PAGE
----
Anna Bulycheva

The Third Eroica Symphony appeared in 1804 just after the Kreutzer Sonata and the Second Symphony. Its secondary title was A Symphony in Memory of a Hero. For a short period, Beethoven’s hero was his contemporary, Napoleon I. Facets of Napoleon’s character were also expressed at various points in the 19th century in the works of Byron, Pushkin, Lermontov, David, Gros, Gйérard, Meissonier, Velle and Canova. The score of the symphony was intended to be dispatched to Napoleon via the French envoy in Vienna. However, on finding out from his student F. Riesz that Napoleon had mounted the throne, Beethoven exclaimed in disappointment “He turned out to be just like all the others! Ambition has overcome all his virtues! What a pity I am as unfamiliar with the art of war as I am familiar with the art of music, I would certainly crush him!” The composer tore up the title page of the score which featured the word “Buonaparte” and threw it into the fire. Several days later, he wrote “Sinfonia eroica”. The momentous first movement in “rounded”, triple meter, the funeral march in C minor of the symphony’s third movement and the finale in the form of virtuoso duo variations confirm the exceptional, “heroic” status of the brilliant composer’s symphony. However, transferring the classical four-part model of the way the world is perceived into the Romantic era is accomplished via the collapse of unachieved illusions of empire, thus also disappointing the new illusions of the Romantics. The funeral march as a symbol of finality would be copied several decades later by Chopin, Wagner and Mahler and, in the 20th century, by Shostakovich.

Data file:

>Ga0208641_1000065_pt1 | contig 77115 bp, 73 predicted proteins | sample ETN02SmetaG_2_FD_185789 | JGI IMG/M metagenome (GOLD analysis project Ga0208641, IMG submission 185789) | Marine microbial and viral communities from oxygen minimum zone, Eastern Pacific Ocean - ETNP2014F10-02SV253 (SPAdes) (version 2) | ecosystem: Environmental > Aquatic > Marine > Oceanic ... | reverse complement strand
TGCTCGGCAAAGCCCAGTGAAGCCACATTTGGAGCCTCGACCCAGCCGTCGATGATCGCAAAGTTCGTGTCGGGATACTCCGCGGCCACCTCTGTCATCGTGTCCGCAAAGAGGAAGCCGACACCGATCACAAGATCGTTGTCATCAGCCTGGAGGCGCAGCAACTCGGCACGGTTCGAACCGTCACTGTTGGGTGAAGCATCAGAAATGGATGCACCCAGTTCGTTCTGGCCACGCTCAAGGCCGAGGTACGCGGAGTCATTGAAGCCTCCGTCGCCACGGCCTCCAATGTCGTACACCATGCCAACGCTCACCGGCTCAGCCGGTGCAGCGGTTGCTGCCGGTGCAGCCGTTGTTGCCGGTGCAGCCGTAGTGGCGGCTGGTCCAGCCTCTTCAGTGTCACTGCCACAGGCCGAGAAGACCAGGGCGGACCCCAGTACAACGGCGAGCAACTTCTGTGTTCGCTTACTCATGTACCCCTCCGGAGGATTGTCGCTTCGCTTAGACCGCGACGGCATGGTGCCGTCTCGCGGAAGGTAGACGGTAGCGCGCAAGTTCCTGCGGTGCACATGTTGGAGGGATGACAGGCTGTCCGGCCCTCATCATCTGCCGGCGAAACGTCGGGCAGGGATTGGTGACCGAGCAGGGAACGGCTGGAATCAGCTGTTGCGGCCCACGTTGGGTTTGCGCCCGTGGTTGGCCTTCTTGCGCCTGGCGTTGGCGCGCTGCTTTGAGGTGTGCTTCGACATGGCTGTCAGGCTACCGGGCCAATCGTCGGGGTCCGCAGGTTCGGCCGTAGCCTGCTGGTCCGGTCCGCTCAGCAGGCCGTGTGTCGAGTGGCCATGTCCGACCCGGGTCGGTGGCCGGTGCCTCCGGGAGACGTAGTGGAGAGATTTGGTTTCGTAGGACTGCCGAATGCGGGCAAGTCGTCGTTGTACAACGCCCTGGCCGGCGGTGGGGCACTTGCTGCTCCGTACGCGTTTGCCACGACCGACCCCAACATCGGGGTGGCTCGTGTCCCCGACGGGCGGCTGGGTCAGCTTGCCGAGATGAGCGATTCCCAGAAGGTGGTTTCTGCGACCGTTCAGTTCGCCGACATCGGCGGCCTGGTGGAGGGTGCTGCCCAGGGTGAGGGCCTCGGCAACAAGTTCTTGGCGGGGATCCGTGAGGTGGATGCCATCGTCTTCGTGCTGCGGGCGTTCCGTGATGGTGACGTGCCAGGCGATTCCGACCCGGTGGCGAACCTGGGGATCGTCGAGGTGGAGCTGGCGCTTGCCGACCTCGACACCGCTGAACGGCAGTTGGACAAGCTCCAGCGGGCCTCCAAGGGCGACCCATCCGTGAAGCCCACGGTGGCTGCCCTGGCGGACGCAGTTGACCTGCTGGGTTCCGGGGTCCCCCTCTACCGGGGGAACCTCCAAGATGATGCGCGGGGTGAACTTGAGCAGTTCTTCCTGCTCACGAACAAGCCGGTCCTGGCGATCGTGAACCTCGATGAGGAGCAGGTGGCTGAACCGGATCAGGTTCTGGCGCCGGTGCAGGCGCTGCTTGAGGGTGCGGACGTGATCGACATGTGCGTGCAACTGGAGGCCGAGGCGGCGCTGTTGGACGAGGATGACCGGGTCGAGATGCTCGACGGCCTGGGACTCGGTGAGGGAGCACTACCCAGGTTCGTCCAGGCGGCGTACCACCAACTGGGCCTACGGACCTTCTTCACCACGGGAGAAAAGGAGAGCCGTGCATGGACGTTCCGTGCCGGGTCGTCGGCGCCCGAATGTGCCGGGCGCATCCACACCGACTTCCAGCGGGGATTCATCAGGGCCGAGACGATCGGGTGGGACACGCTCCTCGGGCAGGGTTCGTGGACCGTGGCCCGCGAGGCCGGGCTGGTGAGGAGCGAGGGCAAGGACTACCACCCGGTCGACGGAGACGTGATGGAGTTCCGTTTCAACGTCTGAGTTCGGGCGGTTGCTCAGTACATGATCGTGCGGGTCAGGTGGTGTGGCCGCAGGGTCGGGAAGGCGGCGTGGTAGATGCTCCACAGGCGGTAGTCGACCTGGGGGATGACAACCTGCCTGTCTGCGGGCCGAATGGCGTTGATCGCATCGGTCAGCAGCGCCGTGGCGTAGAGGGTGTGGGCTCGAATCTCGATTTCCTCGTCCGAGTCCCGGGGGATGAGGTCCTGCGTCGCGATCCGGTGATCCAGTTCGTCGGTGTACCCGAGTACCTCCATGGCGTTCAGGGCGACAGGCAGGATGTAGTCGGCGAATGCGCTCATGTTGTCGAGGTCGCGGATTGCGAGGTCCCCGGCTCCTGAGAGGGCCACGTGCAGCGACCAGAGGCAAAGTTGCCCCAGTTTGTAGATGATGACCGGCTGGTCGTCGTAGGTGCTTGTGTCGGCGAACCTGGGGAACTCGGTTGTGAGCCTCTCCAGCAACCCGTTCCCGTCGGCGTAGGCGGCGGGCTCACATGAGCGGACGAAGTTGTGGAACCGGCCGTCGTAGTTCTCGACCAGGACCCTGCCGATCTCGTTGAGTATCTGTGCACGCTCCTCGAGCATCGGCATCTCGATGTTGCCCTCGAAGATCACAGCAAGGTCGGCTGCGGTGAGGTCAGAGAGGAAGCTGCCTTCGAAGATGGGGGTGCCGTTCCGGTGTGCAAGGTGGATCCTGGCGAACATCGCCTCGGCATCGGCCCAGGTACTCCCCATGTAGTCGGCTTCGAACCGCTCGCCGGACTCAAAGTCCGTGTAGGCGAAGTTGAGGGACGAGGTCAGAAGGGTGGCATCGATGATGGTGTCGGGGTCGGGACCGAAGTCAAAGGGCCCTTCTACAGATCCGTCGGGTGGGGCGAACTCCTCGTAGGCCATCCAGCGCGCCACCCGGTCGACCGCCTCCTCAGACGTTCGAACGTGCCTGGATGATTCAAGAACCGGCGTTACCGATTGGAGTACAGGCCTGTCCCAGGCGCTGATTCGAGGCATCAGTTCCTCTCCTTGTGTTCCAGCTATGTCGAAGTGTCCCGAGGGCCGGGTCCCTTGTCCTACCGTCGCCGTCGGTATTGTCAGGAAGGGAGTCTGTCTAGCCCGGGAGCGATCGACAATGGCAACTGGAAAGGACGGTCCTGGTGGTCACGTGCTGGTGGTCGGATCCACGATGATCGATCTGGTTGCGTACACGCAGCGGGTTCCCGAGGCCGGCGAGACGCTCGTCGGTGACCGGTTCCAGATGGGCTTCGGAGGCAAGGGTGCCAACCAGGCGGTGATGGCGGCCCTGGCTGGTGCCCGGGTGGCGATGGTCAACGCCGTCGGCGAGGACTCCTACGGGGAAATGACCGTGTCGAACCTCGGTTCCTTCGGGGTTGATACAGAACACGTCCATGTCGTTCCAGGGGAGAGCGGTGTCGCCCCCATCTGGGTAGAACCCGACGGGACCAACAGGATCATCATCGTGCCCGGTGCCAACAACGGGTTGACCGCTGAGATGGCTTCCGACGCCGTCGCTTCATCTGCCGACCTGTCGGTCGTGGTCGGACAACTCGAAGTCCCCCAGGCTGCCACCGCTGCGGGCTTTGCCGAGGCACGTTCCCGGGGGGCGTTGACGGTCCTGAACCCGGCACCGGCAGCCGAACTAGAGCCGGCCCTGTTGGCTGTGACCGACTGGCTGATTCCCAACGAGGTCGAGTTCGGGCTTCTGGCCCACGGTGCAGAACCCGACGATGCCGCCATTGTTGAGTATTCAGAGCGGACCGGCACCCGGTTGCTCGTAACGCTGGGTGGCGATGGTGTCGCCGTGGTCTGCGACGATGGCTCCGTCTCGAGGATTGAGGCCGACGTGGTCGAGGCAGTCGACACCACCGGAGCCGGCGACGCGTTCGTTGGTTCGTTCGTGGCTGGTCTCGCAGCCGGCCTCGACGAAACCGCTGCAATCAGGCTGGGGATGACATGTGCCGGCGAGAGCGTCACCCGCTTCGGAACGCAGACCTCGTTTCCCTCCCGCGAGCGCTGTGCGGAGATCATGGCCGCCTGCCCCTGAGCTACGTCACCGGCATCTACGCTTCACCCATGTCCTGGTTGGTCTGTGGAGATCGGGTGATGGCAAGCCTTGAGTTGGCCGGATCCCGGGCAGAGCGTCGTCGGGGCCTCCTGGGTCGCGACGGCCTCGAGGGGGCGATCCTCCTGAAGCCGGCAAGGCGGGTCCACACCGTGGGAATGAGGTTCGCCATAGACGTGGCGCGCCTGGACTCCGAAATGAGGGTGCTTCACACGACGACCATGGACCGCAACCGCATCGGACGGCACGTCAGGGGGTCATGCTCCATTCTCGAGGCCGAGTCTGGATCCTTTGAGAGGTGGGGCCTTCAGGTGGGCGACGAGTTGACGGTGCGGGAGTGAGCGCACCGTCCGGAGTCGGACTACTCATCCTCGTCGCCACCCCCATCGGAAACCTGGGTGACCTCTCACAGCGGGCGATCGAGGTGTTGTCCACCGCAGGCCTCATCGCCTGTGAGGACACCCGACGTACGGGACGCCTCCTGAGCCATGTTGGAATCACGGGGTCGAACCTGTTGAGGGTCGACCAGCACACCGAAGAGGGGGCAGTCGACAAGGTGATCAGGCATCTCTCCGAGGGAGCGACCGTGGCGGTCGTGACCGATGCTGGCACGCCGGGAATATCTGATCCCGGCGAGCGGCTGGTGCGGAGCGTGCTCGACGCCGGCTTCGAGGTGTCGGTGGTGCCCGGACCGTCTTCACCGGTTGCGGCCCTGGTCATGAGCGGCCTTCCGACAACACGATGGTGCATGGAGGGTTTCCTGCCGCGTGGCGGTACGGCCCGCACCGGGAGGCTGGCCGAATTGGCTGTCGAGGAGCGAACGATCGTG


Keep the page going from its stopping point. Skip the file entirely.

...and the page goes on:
Iosif Raiskin

About the performers

The Mariinsky Youth Philharmonic was founded in 1999 on the initiative of Valery Gergiev with the aim of training the next generation of theatre musicians and perfecting their performing skills. From that day to this, the orchestra has seen a constant flow of new young musicians.
Since its inception, the orchestra has been conducted by such maestri as Gianandrea Noseda, Algirdas Paulavičius and Valery Gergiev himself, thus ensuring the continuity of traditions and involving young performers in the established routine of theatre life. The orchestra has also been conducted by Vladimir Feltsman, François Xavier-Roth, Kazuhiko Komatsu, Daniel Smith and young conductors from Russia, the USA, Greece and China who trained under Ilya Musin. The orchestra made its first independent appearance in 1999 at the Stars of the White Nights festival when it featured in a performance of the opera Le nozze di Figaro. That same year saw the Youth Philharmonic Orchestra undertake its first tour to cities in Italy. The ensemble went on to perform in Finland, Germany and Japan.
Thanks to the opening of the Mariinsky II the orchestra now has increased opportunities to present the public with its own unique programmes.

Age category 6+